| Home | E-Submission | Sitemap | Login | Contact Us |  
J. Korean Ceram. Soc. > Volume 55(1); 2018 > Article
Lee and Chang: Characterization and Evaluation of Porous Vermiculite Containing Polyethylene Composites Film


This work reported the preparation and evaluation of a freshness-keeping film prepared by composite of a porous ceramic material such as vermiculite and polyethylene polymer. The ceramic material was pretreated physically and chemically to control the specific surface areas and particle size. A high content master-batch was prepared using the pretreated vermiculite. The master-batch, which contained 30% ceramic material, was mixed with a polymer material to prepare a film containing 3% vermiculite. The oxygen permeability and various physicochemical properties were evaluated for the prepared films. Compared to plain polyethylene film, the vermiculite loaded polyethylene film has a freshness maintenance property, indicating the creation of an improved film.

1. Introduction

Enhancing the quality of life and living standards of society is a dominant aspect of the highly industrialized modern society today. In this regard, functional packaging materials are applied in various areas of everyday life and are intimately related to the improvement of quality of life. Whereas packaging materials in the past were used to simply preserve the condition of a product, today’s materials incorporate technology that benefits consumers through water vapor permeation control, product performance improvements, and prevention of microbial contamination, food spoilage, and component oxidation and discoloration.1-3)
In particular, functional packaging has the advantages of maintaining the properties of a product and extending product shelf life. Developments of films that provide such functionality as antioxidation,4) UV shielding,5) heat resistance,6) and antibiosis7) are being pursued for application in various fields. Among these, film development methods for maintaining freshness,8) including precooling that reduces respiration and low temperature storage like cold distribution, allow for long-term storage; however, films differ significantly depending on the appropriate composition ratio and type of each product category, and the costs of maintenance and equipment are high. Although it has been reported that antimicrobial formulae9,10) to prevent contamination by bacteria and microorganisms show outstanding efficiency, there is the difficulty of determining the application concentration and dealing with the hazardousness of the antimicrobial content. Gas barrier technology,11-12) used to selectively control the oxygen and carbon dioxide concentrations, allows the penetration of oxygen and carbon dioxide; this method requires caution as the gas composition within the film is sensitive to the surrounding temperature. Lastly, there is technology that enhances the freshness of products by controlling ethylene gas. The method of controlling ethylene gas absorption by mixing inorganic materials like clay and zeolite in the packaging material provides the advantages of convenient application to film in the manufacturing stage and relatively low cost compared to other techniques. Also, the method allows the loading and discharging of functional substances to porous materials; as such, research on functionality improvement continues today.13-16)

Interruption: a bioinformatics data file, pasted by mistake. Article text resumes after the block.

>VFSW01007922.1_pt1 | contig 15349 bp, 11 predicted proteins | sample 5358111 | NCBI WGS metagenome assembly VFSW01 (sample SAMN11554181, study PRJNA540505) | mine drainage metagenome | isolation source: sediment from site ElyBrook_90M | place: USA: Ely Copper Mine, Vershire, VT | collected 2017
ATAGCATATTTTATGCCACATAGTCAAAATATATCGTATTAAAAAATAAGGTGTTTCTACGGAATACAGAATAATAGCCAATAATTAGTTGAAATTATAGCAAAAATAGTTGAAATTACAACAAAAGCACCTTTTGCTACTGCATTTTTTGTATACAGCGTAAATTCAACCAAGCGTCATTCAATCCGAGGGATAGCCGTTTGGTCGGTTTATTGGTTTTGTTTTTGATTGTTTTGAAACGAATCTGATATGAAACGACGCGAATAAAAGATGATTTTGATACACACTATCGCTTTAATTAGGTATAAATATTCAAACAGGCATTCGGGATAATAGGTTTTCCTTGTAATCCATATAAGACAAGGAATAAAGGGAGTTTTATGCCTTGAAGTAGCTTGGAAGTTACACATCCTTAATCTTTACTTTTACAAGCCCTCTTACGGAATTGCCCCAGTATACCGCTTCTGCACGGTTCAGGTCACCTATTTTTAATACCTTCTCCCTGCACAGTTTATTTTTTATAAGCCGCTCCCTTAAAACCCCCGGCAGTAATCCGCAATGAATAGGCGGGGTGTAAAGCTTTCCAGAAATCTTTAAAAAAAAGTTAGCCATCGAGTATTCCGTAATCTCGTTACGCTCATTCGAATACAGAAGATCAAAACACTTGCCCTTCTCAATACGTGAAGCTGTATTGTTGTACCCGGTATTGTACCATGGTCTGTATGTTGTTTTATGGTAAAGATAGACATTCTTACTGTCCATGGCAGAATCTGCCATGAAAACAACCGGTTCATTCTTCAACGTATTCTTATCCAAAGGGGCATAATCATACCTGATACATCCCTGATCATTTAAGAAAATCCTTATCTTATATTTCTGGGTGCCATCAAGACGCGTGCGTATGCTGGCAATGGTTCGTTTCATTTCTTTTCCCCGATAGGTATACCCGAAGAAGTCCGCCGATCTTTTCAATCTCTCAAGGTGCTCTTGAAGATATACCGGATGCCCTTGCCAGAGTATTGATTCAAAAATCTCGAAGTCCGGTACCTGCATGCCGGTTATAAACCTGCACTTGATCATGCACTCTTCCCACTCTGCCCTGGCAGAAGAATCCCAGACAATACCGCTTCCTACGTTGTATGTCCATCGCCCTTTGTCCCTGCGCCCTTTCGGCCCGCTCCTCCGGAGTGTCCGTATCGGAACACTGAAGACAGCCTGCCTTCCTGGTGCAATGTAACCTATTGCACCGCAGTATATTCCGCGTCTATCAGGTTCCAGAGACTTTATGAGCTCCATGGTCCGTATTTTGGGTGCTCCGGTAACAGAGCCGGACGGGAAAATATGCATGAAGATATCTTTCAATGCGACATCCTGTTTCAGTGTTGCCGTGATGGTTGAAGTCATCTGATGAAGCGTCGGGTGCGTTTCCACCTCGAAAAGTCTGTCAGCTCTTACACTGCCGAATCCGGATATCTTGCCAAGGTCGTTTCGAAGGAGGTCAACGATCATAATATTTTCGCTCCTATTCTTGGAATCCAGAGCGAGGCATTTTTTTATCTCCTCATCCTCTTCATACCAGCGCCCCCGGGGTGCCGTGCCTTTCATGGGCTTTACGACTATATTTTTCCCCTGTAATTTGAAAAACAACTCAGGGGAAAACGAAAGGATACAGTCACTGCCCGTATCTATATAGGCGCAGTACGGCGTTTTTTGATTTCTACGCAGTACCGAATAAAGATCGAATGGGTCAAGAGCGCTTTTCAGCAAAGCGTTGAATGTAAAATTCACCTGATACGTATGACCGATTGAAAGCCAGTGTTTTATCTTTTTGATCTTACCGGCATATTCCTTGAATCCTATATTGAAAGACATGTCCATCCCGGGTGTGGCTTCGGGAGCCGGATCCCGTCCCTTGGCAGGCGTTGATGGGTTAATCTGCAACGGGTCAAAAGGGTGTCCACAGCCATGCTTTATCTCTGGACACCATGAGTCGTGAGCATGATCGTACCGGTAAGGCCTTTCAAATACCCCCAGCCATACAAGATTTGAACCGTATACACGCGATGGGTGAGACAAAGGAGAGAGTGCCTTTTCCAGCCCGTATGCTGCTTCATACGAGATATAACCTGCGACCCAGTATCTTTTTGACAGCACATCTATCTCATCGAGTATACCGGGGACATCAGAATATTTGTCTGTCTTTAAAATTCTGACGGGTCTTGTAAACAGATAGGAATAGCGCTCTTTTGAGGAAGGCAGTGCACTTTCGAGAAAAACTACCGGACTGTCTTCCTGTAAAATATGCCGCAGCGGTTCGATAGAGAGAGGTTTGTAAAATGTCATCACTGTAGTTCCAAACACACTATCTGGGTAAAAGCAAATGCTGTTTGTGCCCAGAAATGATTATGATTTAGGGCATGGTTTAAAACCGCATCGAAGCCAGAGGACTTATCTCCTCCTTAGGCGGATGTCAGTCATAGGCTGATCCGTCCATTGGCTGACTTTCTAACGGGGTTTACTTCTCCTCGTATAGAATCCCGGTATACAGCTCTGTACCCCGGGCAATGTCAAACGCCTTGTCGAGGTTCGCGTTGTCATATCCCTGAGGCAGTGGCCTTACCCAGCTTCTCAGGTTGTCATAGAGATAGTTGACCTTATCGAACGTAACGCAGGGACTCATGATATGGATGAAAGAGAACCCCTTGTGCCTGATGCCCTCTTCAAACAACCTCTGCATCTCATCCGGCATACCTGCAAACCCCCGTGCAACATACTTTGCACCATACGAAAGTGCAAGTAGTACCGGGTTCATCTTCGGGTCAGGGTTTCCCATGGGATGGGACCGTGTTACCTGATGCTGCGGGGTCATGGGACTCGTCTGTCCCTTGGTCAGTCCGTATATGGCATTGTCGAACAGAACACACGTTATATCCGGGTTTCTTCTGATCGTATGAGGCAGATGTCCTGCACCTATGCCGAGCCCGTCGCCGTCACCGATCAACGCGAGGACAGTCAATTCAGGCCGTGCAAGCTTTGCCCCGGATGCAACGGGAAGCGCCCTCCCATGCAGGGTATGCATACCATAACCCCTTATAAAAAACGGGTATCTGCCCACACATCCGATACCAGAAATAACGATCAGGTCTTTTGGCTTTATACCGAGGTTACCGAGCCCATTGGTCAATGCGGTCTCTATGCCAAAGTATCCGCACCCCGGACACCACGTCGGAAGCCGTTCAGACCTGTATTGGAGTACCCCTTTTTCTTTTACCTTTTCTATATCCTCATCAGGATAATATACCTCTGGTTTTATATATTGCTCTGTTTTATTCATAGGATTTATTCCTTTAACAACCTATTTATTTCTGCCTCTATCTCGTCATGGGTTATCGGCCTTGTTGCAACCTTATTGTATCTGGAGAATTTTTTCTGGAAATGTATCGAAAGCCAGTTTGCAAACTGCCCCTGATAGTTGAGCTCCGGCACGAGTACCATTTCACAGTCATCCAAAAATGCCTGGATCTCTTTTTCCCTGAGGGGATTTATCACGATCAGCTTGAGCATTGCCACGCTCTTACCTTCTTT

Vermiculite has characteristics similar to those of the inorganic ceramic materials such as clay and zeolite; as vermiculite is a hydrated magnesium, aluminum silicate mineral, its appearance is similar to that of mica.17,18) Vermiculite is easily found in numerous countries worldwide and is conveniently decomposed in acid; purification and modification of ceramic materials using vermiculite are outstanding; this material is also chemically nontoxic, stable, and has significant cation exchange capacity. Thus, vermiculite is widely used in various fields including construction, industry, horticulture, and agriculture.19-21) Since control of the pore size and reprocessing of conventional clay and zeolite are inconvenient, 22) vermiculite is a suitable material to overcome such disadvantages.